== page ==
The document’s subject line maintains that it is about a “missing person,” whereas the families of the disappeared have insisted their loved ones are subjects of an “enforced disappearance” either by the Sri Lanka government or Liberation Tigers of Tamil Eelam (LTTE) rebels.

The letter continues, “We request that you submit only the documents against which there is no tick mark on the page attached to this letter. (We have copies of the documents against which (/) mark appears in the column. We request that you send only the documents that are not marked in the list.”

Death certificates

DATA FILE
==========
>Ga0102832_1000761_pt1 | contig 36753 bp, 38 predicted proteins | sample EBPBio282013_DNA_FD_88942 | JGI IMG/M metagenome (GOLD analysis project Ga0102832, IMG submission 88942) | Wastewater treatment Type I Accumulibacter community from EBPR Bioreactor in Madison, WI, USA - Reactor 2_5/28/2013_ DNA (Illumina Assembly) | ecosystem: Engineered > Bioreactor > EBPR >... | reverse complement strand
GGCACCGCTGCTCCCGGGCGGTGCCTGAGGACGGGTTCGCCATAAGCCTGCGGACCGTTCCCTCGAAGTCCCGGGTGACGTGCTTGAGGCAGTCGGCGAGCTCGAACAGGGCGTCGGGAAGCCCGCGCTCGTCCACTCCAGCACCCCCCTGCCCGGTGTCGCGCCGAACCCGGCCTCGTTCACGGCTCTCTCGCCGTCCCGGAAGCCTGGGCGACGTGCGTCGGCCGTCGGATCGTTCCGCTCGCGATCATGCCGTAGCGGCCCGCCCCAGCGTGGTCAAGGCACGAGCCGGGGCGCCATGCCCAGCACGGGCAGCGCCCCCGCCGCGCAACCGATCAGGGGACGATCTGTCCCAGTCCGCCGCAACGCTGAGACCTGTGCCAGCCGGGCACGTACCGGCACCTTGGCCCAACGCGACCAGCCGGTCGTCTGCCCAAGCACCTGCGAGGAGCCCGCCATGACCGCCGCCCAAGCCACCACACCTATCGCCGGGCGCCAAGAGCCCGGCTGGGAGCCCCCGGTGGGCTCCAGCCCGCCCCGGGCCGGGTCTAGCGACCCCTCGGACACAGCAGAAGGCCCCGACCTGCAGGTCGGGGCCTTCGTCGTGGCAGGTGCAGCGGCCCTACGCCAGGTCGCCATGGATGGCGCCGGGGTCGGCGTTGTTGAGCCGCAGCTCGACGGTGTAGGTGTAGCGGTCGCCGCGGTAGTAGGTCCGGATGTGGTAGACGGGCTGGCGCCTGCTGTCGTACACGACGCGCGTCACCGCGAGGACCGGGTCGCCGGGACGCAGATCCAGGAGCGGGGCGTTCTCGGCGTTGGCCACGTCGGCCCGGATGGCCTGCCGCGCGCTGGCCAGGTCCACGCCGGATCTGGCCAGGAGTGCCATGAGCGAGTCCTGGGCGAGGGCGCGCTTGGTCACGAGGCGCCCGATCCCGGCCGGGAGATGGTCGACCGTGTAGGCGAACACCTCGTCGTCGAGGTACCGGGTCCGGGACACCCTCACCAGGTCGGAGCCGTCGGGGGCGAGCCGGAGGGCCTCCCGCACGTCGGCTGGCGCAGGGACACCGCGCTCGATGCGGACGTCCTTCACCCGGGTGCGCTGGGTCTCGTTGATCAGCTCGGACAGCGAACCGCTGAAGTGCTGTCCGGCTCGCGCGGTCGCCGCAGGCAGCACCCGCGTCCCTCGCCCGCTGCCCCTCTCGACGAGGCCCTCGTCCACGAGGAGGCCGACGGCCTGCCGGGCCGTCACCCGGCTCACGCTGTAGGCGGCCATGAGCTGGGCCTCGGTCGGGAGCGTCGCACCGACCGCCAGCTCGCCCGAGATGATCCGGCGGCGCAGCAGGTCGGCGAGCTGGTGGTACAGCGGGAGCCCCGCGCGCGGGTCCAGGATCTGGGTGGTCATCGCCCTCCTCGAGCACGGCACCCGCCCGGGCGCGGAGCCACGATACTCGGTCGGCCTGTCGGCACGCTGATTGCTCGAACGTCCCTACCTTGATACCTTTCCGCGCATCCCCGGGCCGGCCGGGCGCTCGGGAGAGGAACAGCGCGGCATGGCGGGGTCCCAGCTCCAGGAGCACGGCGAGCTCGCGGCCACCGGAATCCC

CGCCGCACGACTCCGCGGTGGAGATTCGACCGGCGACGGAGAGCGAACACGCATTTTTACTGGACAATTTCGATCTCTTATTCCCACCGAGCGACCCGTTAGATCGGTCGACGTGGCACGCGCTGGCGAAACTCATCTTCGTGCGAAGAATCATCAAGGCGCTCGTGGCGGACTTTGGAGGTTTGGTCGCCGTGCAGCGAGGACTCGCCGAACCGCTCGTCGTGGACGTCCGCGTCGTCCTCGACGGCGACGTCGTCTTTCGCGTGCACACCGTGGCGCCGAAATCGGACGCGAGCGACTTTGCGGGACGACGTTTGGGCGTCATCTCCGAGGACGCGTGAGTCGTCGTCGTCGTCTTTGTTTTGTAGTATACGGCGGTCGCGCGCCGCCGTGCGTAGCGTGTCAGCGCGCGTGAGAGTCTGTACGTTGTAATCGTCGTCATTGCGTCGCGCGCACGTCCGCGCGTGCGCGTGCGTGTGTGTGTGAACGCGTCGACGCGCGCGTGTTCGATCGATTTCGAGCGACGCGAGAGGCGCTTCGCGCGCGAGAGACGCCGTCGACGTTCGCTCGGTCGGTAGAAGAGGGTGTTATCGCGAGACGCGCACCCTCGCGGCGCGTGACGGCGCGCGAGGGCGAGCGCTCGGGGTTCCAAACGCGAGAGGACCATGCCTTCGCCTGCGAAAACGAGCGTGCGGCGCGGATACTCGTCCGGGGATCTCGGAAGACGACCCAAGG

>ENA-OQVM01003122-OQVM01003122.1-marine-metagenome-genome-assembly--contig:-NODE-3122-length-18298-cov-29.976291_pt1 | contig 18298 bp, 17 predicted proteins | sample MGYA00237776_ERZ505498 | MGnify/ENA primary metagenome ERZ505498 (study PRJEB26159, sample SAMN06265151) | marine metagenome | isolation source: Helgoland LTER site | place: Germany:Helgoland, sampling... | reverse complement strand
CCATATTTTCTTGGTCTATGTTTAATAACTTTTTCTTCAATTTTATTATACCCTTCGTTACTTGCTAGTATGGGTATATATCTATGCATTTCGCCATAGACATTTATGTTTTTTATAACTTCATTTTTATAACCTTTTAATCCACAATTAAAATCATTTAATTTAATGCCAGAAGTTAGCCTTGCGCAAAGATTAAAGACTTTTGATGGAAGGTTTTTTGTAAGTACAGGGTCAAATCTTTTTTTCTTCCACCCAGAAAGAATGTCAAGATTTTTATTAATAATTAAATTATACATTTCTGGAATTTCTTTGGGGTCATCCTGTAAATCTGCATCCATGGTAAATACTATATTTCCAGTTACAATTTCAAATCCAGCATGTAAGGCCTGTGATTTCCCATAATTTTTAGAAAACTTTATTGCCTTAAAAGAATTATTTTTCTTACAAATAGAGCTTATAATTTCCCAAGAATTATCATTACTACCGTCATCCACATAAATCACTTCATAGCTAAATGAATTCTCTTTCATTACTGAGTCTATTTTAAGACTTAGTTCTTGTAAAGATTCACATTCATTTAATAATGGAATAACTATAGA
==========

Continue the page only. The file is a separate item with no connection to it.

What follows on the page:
The list of required documents are: 1) OMP application, 2) copy of the national identity card or driver’s licence of the missing person, 3) birth certificate of the missing person, 4) photograph of the missing person, 5) national identity card number of the applicant, 6) birth certificate of the applicant, 7) affidavit, 8) letter from the applicant, 9) the missing person’s marriage certificate / birth certificates of the children, 10) affidavit to prove kinship, 11) letter confirming place of residence issued by the village office, 12) letter by the divisional secretary reconfirming place of residence, 13) police complaint, 14) copy of a letter to the ICRC / UN Working Group, 15) letters / reports of other commissions, 16) death certificate of the missing person, if already obtained, 17) any letters registering death, 18) news reports published about the missing person, 19) other application letters concerning profession and 20) other documents.